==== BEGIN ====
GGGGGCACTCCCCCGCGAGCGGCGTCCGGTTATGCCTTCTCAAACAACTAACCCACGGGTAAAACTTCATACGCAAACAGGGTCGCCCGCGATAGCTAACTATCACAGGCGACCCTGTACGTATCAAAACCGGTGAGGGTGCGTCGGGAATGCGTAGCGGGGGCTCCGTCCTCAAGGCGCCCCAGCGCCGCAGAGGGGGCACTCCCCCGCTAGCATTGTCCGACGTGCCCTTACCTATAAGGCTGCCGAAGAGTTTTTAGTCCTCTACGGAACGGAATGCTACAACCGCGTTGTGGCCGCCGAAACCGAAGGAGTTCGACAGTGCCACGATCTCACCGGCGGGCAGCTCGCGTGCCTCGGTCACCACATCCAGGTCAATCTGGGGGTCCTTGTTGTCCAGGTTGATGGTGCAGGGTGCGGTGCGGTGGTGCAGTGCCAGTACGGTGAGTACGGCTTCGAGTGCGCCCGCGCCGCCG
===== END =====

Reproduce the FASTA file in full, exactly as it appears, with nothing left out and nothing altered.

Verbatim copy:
GGGGGCACTCCCCCGCGAGCGGCGTCCGGTTATGCCTTCTCAAACAACTAACCCACGGGTAAAACTTCATACGCAAACAGGGTCGCCCGCGATAGCTAACTATCACAGGCGACCCTGTACGTATCAAAACCGGTGAGGGTGCGTCGGGAATGCGTAGCGGGGGCTCCGTCCTCAAGGCGCCCCAGCGCCGCAGAGGGGGCACTCCCCCGCTAGCATTGTCCGACGTGCCCTTACCTATAAGGCTGCCGAAGAGTTTTTAGTCCTCTACGGAACGGAATGCTACAACCGCGTTGTGGCCGCCGAAACCGAAGGAGTTCGACAGTGCCACGATCTCACCGGCGGGCAGCTCGCGTGCCTCGGTCACCACATCCAGGTCAATCTGGGGGTCCTTGTTGTCCAGGTTGATGGTGCAGGGTGCGGTGCGGTGGTGCAGTGCCAGTACGGTGAGTACGGCTTCGAGTGCGCCCGCGCCGCCG